Gene therapy has repaired the immune systems of two men who were born with an "incurable" genetic disorder that made them almost defenceless against bacterial and fungal infections.
Sixteen months after an operation to repair a defective gene, the once severely ill patients show signs of complete recovery.
Scientists believe the latest success will lead to further operations to treat many other chronic and incurable conditions resulting from the inheritance of defective genes.
Gene therapy involves altering a person's genome to repair or replace a mutated gene. After years of hype and hope, the technique seems finally to have proven its potential with a handful of successful operations.
The latest success was achieved by doctors in Germany, Switzerland and Britain who treated two men with chronic granulomatous disorder (CGD), an immunodeficiency disease caused by a defective gene on the maternally inherited X chromosome.
The men - both in their mid-twenties - suffered repeated life-threatening infections from bacteria and fungi and from an early age had to rely on powerful antibiotics and antifungal medicines. Since their operations 16 months ago at the University Hospital in Frankfurt, both patients have gained weight and have been free of the severe infections that have plagued them since childhood.
Manual Grez of the Institute for Biomedical Research in Frankfurt, one of the leaders of the study published in the journal Nature Medicine, said the results suggest that it may be possible to use gene therapy to treat other similar inherited diseases.
"These are very positive results but there is still a lot of work needed to make this technology available to all CGD patients," Dr Grez said, adding that the work was a "landmark study".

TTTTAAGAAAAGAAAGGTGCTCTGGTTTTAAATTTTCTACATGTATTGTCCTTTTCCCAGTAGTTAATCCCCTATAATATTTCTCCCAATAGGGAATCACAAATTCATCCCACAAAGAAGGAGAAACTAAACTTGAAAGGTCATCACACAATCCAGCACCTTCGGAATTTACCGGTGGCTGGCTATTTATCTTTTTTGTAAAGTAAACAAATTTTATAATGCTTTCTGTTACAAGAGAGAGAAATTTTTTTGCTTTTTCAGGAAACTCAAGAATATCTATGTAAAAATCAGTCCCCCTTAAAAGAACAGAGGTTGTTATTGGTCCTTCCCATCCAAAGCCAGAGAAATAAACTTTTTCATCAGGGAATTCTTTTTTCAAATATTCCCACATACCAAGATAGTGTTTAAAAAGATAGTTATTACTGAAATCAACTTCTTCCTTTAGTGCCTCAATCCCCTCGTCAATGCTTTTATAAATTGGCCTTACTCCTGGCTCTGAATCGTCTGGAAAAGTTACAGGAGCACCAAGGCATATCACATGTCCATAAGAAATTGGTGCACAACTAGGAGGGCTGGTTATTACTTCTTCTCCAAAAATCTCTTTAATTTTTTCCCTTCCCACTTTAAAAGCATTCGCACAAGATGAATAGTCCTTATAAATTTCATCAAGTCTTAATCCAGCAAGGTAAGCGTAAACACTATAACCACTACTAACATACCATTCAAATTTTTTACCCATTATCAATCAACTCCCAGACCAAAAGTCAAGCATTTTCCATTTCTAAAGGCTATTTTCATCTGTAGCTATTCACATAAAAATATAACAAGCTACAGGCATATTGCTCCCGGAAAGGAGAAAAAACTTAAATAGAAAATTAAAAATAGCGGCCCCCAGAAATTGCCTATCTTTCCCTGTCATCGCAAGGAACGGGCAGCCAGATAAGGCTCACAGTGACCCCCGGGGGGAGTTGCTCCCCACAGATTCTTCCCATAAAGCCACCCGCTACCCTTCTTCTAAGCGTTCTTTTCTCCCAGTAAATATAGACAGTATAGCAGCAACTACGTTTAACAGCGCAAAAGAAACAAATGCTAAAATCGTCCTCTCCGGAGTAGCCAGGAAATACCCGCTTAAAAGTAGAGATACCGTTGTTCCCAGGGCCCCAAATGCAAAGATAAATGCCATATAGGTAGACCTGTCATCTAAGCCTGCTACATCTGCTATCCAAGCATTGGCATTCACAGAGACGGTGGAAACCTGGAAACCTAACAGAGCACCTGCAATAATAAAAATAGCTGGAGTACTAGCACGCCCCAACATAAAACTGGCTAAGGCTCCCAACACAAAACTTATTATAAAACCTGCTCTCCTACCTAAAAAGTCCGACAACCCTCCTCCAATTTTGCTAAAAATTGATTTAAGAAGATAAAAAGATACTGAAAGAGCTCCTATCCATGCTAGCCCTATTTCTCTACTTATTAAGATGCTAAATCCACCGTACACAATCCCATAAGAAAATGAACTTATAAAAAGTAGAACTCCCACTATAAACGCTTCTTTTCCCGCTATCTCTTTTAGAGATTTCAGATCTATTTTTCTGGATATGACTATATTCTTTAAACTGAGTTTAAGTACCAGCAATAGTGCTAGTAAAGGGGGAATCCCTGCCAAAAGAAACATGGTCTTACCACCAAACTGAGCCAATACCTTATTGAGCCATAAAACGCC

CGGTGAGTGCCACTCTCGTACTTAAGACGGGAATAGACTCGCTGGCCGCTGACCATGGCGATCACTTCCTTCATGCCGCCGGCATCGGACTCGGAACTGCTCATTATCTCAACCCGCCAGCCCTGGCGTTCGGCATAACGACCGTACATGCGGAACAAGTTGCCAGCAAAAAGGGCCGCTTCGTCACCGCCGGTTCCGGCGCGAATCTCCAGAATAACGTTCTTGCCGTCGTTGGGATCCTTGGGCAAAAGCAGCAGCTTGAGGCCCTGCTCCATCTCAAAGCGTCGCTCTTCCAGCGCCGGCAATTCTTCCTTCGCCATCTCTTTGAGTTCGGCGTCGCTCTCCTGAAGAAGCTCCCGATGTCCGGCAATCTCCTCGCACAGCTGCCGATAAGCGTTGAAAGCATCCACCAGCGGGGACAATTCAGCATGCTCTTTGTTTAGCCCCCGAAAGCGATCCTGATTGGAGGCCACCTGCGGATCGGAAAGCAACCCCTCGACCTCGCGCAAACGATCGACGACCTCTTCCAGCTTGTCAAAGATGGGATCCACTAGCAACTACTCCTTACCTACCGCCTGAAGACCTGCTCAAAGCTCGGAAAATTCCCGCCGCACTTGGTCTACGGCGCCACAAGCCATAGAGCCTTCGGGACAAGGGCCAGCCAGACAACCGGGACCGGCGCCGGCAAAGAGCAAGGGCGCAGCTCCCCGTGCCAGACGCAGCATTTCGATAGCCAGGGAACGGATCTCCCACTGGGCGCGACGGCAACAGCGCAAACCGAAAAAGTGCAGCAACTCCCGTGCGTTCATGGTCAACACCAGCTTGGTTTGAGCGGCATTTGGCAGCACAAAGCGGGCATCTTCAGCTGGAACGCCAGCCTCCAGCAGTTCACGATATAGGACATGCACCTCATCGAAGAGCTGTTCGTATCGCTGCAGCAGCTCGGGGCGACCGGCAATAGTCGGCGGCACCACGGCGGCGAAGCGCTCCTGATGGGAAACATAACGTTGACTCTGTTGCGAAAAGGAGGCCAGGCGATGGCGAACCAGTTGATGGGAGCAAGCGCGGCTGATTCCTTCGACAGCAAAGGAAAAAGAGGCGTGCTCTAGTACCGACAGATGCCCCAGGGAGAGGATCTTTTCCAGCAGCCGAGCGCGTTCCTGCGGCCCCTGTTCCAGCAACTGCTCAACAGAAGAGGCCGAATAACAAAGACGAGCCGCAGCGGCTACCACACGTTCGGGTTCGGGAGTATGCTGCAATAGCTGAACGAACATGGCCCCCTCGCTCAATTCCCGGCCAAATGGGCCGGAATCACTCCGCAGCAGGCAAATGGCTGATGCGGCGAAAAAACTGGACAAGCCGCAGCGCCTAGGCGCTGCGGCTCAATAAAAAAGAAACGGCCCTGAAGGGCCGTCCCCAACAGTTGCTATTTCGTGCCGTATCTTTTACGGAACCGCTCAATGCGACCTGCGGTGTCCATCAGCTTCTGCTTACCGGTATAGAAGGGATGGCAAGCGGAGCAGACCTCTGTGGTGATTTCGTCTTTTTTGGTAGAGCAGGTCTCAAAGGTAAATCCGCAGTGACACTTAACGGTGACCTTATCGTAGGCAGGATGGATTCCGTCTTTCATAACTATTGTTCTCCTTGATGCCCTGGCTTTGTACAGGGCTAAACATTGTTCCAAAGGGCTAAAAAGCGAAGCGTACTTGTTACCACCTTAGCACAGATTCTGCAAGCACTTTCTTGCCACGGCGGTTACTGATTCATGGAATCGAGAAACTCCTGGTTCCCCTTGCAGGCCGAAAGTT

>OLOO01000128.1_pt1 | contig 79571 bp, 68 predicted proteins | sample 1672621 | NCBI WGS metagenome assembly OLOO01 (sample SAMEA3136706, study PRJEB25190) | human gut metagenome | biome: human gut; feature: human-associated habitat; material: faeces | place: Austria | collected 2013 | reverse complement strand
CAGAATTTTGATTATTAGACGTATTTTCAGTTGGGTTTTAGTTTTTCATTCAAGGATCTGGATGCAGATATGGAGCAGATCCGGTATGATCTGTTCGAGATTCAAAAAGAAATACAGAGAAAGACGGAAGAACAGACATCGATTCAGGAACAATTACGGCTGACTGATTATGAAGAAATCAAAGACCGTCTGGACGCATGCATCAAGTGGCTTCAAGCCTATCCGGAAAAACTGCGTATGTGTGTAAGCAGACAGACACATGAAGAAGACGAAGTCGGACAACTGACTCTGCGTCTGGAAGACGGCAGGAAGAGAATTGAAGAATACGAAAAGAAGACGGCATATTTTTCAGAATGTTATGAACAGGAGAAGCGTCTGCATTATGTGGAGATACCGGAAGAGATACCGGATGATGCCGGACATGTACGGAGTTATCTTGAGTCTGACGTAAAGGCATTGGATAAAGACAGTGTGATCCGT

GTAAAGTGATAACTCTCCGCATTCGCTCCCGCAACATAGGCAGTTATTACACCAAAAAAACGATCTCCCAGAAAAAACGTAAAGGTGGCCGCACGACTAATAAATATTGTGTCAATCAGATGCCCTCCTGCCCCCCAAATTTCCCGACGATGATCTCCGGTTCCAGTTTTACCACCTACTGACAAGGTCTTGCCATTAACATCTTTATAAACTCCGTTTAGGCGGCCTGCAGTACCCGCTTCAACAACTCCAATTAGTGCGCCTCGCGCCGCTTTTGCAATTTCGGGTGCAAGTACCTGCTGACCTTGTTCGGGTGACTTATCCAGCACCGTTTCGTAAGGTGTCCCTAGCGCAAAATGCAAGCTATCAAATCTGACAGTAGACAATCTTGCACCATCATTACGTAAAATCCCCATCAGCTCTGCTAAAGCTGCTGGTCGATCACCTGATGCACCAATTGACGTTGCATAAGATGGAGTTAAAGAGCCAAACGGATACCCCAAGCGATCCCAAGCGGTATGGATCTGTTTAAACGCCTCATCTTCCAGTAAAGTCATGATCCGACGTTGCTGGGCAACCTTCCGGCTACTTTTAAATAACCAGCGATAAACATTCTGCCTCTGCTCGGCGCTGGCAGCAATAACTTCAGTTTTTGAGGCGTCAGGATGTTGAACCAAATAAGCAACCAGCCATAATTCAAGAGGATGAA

CGD is rare, affecting about 1 in 250,000 people in Britain, and is caused by defects in a type of white blood cell known as phagocytes, which normally engulf and destroy harmful microbes as they invade the body.
About 60 per cent of CGD sufferers inherit a defective copy of the gp91phox gene which leaves their bone marrow unable to manufacture phagocytes with the right chemical machinery for destroying the microbes.
To repair the problem, the doctors removed stem cells from the patients' bone marrow, inserted a healthy copy of the gp91phox gene into the cells while culturing them in the laboratory, and then inserted the engineered cells into the patients' bone marrow.
To increase the chances of the genetically altered stem cells repopulating the bone marrow, the doctors partially destroyed the patients' own bone marrow.
Professor Adrian Thrasher of the Great Ormond Street Hospital in London, who has performed similar gene therapy operations involving other cells of the immune system, said British CGD patients could be next.
"Further improvements and refinements in the technology are now under way to maximise the effectiveness and safety of the system," he said. "This is a step towards the definitive cure of CGD but there is still a lot of work to be done,"
The work was carried out with the help of the CGD Research Trust which has spent £1.2 million ($3.4 million) over the past eight years to promote gene therapy. Liz Nelson, the chief executive, said: "We believe gene therapy may eventually help many people with genetic disorders, and this early work must be supported."